Researchers analyzed 20 years (1992 to 2011) of Major League Baseball statistics to determine how jet lag affects players. They looked at more than 40,000 games and 4,919 instances in which a team crossed two or three time zones without having the proper time to adjust their sleep schedules — the baseline for being considered “jet lagged” in the study.
And they found that players performed worse on average, most notably base-runners and pitchers.
On Monday, the detailed findings were published in the Proceedings of the National Academy of Sciences.
“Jet lag does impair the performance of Major League Baseball players,” Ravi Allada of Northwestern University, a circadian rhythms expert who led the study, said in a statement. “The negative effects of jet lag we found are subtle, but they are detectable and significant. And they happen on both offense and defense and for both home and away teams, often in surprising ways.”
First, it’s important to note that the effects were more profound when teams traveled east than west, consistent with the general effects of jet lag.
As The Washington Post’s Ben Guarino reported:
That’s because our sleep cycles need different amounts of time to readjust. It is easier, say scientists at the University of Maryland, for our neurons to cope with a prolonged day than a shortened one. Traveling west — backward in time zones — adds hours to the day, closer to the longer day most human bodies naturally prefer.
Furthermore, of those traveling east, teams playing at home suffered most. The reason isn’t clear, but as USA Today noted, “lifestyle may be the culprit. When players fly home, they often return to families and long to-do lists, both potential enemies of sleep.”
This disparity was so great, Allada said, “The effects are sufficiently large to erase the home field advantage.”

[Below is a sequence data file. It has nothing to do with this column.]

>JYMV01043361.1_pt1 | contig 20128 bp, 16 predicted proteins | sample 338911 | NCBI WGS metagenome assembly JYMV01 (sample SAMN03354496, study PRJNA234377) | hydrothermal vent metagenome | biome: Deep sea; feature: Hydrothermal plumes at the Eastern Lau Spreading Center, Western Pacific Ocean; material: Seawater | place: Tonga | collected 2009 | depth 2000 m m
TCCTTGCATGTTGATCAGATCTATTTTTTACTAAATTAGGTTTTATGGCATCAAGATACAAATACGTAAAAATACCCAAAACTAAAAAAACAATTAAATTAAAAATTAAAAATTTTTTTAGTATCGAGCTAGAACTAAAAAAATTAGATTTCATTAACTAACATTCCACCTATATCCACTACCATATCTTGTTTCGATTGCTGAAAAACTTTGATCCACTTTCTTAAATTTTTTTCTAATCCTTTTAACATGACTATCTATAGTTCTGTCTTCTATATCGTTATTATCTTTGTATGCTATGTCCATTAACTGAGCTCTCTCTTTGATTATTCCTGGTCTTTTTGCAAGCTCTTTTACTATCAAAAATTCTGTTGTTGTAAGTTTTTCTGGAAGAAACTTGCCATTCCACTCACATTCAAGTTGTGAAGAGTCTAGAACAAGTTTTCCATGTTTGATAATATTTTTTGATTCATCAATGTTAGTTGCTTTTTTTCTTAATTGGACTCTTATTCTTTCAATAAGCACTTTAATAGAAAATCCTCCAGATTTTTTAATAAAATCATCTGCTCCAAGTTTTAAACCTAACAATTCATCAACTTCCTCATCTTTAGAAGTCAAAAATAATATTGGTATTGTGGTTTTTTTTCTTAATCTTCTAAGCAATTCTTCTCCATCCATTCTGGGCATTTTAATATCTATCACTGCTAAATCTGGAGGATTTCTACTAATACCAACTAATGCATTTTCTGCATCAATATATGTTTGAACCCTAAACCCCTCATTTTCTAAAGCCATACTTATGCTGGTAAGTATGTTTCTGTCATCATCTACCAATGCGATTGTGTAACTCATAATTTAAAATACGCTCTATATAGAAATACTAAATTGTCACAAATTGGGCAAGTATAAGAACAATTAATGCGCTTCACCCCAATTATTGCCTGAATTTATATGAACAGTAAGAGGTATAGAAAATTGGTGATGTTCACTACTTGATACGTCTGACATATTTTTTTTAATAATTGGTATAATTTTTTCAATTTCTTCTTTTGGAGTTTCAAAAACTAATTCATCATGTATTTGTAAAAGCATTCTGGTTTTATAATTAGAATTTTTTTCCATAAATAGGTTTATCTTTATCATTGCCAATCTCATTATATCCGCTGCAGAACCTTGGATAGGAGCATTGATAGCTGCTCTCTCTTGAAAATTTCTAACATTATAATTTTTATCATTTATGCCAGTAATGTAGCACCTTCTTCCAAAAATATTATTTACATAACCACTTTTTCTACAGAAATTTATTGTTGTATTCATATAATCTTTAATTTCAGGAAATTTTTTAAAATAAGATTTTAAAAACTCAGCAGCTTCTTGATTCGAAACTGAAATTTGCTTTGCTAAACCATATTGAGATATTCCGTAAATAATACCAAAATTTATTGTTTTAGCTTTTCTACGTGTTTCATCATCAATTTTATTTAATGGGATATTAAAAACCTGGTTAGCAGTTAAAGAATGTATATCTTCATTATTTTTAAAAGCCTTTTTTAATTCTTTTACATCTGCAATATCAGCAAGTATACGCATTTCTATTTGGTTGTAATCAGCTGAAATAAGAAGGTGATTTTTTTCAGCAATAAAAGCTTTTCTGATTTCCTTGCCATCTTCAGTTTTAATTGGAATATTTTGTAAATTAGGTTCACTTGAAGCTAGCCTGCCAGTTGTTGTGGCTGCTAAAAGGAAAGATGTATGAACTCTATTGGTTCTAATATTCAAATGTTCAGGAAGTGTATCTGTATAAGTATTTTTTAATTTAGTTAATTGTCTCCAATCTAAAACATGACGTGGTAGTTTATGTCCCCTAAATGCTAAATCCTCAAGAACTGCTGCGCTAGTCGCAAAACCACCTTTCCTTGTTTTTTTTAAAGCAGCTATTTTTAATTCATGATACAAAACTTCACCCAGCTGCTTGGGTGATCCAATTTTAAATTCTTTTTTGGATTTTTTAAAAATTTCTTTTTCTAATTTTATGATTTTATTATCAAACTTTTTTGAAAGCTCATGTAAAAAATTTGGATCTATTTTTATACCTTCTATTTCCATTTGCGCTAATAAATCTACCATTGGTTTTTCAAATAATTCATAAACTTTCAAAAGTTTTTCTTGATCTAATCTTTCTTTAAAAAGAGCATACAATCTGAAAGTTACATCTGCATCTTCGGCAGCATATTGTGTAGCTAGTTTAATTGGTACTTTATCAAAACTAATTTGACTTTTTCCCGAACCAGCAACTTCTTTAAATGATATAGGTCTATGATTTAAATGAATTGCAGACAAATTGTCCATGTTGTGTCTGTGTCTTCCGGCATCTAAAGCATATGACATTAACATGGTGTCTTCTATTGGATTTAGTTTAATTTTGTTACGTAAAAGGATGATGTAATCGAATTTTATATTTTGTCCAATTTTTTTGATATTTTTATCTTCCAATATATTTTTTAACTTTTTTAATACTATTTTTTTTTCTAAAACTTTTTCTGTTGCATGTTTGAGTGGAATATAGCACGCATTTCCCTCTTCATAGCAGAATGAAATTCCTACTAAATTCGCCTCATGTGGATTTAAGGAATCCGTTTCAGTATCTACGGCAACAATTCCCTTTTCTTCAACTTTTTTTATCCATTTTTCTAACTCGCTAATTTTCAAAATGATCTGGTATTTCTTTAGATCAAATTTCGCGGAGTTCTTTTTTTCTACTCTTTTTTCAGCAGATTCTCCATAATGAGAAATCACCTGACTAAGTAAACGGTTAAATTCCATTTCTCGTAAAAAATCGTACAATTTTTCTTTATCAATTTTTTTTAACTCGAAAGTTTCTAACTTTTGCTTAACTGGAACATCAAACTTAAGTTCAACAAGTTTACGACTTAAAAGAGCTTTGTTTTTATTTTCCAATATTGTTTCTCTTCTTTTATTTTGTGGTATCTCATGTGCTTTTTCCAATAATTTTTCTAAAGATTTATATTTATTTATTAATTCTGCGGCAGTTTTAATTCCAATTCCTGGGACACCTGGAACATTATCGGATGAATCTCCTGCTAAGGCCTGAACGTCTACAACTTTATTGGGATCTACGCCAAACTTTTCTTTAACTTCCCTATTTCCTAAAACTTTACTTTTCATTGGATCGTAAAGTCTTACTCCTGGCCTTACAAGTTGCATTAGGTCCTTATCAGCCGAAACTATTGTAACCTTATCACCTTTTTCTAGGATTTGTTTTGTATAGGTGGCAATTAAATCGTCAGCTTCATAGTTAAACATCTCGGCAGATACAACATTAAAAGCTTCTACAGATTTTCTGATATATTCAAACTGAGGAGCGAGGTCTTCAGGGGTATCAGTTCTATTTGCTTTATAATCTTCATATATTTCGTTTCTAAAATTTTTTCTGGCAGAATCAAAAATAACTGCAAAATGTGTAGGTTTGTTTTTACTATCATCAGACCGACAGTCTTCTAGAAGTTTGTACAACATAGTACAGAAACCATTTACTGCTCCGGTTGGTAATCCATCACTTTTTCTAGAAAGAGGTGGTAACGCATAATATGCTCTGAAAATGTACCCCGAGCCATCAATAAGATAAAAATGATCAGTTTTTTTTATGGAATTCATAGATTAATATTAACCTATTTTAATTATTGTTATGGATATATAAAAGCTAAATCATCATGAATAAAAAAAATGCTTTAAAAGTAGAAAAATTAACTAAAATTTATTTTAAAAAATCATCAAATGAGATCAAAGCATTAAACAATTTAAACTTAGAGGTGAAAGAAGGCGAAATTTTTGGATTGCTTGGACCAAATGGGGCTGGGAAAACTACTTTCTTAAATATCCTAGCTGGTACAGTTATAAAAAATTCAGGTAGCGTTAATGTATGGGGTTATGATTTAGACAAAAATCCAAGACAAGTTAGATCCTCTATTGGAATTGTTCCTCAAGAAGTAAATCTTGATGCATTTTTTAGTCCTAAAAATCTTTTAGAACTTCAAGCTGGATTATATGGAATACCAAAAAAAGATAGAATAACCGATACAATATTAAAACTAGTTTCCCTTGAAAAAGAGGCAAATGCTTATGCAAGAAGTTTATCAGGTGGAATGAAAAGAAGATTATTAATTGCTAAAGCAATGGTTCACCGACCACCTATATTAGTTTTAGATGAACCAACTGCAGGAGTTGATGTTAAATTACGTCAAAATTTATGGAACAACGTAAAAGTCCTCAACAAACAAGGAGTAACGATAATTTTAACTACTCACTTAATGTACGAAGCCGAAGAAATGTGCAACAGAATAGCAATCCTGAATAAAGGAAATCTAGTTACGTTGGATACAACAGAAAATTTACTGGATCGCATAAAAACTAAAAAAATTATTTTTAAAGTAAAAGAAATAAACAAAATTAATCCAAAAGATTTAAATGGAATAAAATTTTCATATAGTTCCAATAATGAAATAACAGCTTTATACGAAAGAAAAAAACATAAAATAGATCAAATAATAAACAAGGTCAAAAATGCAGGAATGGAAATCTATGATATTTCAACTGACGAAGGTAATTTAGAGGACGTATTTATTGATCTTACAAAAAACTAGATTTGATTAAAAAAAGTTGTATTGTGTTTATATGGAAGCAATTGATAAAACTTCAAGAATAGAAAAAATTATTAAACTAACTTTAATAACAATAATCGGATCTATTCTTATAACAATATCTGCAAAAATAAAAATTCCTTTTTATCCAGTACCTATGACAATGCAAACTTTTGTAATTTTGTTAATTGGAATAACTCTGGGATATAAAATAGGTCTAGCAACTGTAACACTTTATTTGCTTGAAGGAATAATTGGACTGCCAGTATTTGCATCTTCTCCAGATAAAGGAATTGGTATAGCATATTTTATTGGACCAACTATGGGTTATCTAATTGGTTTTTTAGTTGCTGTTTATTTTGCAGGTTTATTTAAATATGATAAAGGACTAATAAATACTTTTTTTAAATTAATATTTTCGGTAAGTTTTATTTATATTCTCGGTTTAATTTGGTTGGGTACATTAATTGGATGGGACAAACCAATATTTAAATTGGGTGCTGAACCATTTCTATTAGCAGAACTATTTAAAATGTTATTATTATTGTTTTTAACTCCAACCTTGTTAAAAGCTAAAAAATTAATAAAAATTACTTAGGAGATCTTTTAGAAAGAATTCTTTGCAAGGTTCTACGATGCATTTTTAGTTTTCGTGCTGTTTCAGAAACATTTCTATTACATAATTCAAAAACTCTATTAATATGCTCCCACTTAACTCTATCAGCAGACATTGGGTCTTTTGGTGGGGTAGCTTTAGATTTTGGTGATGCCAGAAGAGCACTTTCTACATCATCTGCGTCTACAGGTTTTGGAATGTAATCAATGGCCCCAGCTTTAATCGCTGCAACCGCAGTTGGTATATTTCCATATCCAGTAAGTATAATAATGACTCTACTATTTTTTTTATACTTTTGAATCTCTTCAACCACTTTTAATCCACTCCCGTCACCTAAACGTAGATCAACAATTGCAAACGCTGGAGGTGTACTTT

During the 20-year period, teams won about 54 percent of home games, a statistical 4 percent advantage.
But when looking at teams that had to first travel eastward to play those home games, that advantage disappeared.
Teams suffering from jet lag gave up more runs, an average of an extra .197 runs at home and .162 away per game.
Pitchers, in particular, suffered from eastward travel. They tended to give up an additional .107 (at home) or .073 (away) home runs during each game.
This might sound small, but one home run every 10 games is nothing to sneeze at. As noted in the study, these comprised 87 and 72 percent of the jet lag-induced runs.
On offense, those playing at home successfully stole .062 fewer bases and hit .162 fewer doubles. Furthermore, they had .141 fewer at-bats to even attempt those doubles.
And that’s just the tip of the statistical iceberg.
Whether jet lag can affect a specific game in a measurable way is impossible to know, but Allada speculated that it might have played a role in the 2016 National League Championship Series.
During that series between the Los Angeles Dodgers and the Chicago Cubs, Dodgers star Clayton Kershaw pitched twice. In game two, he only gave up two hits. In game six, though, he gave up seven hits and five runs.
“For game 6, the teams had returned to Chicago from LA, and this time the Cubs scored five runs off Kershaw, including two home runs,” Allada said. “While it’s speculation, our research would suggest that jet lag was a contributing factor in Kershaw’s performance.”
Of course, it should probably be noted Allada is an avowed Cubs fan.
Even before this study, the MLB has been working to alleviate player fatigue by changing several scheduling rules for 2018. As the Associated Press reported, the 162-game season will now be played over 187 days, rather than the current schedule over 183 days.